Sri Lanka Marks Anniversary Of Tigers' Defeat

COLOMBO — Sri Lankan President Mahinda Rajapakse on Saturday rejected international calls to withdraw troops from the island's former war zone as he marked the third anniversary of the Tamil rebels' defeat.

Sri Lankan snipers participate in a victory day parade in Colombo, Sri Lanka, Friday, June 18, 2010. Sri Lanka showed off its military hardware during a victory parade Friday to celebrate the first anniversary of the defeat of Tamil Tiger rebels, amid growing criticism over alleged rights abuses in the last phase of the quarter-century civil war.

COLOMBO — Sri Lankan President Mahinda Rajapakse on Saturday rejected international calls to withdraw troops from the island's former war zone as he marked the third anniversary of the Tamil rebels' defeat.

In a bullish address to the nation, Rajapakse said he could not dismantle military camps in the north because it would undermine national security in a country slowly emerging from nearly four decades of ethnic bloodshed.

"The diaspora has not stopped their activities," Rajapakse declared, referring to Tamil separatists abroad. "It is no secret that LTTE (Liberation Tigers of Tamil Eelam) leaders are freely operating abroad."

"Some are shouting 'remove camps, remove camps'," Rajapakse added in his televised speech made at a military parade ground in the capital Colombo.

But "these camps are not in another country. We have troops elsewhere in the country as well".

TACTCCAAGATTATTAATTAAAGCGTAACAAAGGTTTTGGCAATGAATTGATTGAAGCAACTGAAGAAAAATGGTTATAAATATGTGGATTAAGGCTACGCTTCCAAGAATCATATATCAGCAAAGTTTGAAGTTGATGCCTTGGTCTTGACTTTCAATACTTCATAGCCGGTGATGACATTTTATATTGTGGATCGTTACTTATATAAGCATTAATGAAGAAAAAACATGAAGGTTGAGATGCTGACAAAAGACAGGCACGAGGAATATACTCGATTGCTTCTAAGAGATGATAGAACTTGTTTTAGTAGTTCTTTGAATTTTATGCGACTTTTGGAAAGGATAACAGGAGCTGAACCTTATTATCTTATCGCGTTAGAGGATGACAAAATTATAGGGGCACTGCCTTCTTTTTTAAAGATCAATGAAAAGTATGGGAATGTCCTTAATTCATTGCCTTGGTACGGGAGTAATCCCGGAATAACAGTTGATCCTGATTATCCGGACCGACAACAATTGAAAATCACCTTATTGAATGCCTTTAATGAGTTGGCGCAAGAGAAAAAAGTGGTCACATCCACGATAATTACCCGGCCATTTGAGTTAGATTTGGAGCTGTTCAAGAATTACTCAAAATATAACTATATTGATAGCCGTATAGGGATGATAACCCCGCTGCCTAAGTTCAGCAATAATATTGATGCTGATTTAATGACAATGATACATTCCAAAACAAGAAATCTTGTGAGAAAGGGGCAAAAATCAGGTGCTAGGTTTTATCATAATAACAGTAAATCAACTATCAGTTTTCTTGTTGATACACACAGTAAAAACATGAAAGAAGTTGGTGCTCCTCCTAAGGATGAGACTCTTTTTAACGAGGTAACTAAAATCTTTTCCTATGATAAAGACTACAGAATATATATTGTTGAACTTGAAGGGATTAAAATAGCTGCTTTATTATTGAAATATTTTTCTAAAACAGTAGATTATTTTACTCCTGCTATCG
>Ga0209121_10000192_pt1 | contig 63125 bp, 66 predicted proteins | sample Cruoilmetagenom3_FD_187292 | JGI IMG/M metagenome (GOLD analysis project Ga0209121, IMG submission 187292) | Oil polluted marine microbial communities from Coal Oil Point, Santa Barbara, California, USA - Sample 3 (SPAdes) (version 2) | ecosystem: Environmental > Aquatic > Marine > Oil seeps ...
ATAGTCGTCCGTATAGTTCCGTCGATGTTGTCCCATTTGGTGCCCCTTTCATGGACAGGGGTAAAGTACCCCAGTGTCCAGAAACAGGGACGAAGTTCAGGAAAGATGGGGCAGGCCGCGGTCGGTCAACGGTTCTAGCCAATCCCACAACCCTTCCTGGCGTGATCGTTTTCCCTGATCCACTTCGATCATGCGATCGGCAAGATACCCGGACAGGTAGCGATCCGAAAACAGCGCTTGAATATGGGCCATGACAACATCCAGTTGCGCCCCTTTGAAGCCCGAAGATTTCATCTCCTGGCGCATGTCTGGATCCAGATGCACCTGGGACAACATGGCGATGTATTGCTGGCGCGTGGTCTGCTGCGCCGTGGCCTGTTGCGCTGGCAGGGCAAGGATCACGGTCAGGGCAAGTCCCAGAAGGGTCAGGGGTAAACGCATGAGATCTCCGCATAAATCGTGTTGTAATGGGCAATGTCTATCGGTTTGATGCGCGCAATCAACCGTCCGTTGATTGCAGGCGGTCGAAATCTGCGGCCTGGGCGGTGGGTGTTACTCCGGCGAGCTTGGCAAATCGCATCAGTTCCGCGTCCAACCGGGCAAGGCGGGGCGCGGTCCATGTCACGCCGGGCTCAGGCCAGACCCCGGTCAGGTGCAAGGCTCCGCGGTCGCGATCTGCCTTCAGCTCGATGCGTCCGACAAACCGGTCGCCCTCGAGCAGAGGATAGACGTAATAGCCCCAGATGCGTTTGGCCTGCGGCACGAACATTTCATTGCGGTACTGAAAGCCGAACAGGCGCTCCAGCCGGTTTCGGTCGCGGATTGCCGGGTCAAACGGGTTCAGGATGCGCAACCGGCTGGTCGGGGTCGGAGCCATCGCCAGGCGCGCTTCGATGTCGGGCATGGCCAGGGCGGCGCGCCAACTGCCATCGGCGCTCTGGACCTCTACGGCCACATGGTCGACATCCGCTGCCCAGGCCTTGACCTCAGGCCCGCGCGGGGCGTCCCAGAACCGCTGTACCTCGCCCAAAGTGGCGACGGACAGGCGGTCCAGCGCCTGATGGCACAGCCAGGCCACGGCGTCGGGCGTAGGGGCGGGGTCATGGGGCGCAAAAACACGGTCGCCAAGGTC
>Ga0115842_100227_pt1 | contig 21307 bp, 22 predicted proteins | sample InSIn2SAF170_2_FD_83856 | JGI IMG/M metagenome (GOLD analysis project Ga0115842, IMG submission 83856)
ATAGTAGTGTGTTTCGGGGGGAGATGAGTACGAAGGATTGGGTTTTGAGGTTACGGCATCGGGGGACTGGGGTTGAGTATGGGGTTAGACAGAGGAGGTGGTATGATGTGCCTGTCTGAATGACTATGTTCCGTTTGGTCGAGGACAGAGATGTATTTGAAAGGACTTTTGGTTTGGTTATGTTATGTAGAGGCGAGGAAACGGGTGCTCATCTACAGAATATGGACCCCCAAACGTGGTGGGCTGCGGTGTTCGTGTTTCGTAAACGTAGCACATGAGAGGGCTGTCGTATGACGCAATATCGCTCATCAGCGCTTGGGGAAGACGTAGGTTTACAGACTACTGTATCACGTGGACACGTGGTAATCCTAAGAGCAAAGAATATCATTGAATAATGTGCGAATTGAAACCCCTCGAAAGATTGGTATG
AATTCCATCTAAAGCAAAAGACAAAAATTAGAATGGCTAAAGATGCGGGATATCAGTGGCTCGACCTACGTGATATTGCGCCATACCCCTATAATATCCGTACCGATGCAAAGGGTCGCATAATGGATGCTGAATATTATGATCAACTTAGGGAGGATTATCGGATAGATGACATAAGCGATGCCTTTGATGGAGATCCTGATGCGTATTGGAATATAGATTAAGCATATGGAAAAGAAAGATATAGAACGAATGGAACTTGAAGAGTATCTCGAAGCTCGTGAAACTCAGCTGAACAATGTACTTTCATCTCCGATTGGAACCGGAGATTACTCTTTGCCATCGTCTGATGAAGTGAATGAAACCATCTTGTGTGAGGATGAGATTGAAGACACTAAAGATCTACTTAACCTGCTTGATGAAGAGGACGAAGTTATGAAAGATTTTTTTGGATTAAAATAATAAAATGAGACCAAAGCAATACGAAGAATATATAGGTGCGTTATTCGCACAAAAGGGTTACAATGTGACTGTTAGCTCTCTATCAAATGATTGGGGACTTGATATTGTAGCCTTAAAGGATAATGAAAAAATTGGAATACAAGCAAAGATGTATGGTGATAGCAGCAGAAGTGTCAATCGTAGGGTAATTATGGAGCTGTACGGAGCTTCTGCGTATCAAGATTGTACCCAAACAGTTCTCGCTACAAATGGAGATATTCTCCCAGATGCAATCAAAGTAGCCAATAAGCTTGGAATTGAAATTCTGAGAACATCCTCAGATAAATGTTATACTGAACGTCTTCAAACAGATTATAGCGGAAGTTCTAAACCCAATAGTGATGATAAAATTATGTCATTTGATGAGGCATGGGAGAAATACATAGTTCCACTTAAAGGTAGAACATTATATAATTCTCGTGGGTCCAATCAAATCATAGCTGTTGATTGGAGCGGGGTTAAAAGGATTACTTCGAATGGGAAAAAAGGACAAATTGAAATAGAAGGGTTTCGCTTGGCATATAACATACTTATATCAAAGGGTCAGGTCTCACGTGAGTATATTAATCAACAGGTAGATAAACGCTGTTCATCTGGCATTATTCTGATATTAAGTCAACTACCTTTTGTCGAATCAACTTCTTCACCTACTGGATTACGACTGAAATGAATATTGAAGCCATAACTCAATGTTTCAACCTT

His remarks came hours after US Secretary of State Hillary Clinton told Sri Lankan Foreign Minister G. L. Peiris in Washington that Colombo should de-militarise the former war zones and do more to protect human rights.

Rajapakse, who is already under fierce international pressure to probe allegations of war crimes, made it clear he would not bow to international demands.

"As a member of the United Nations we sit as equals with other nations. We have friendly relations with all nations and we have the strength to solve our own problems," he said.

"We have just begun to raise our heads... We have not forgotten the help neighbouring nations and the international community extended us to defeat terrorism. Now we expect them to help us in our accelerated development."

Last month, a delegation of lawmakers from neighbouring India also asked Sri Lanka to de-militarise in particular the northern region, where the final battles were fought and the Tamil Tigers defeated in May 2009.

Rajapakse denied that his forces were involved in the civil administration in the Tamil-dominated north, but made it clear that troops would not be removed.

"What the Eelamist terrorists could not do (dislodge the army from the north) through decades of war, they are now trying to achieve through other means," he said. "We will not allow it."

Rajapakse's troops ended 37 years of ethnic bloodshed by killing the leadership of the Tamil Tigers in a bloody final offensive.

Much of the military hardware that was used against the Tamil separatists was on display at Colombo's sea-front Galle Face promenade Saturday, where Rajapakse inspected a military guard of honour.

The offensive that finally crushed the Tigers triggered allegations of war crimes with rights groups saying that up to 40,000 civilians perished in the last months of fighting alone.

The United Nations estimates some 100,000 people died during the 1972-2009 ethnic conflict.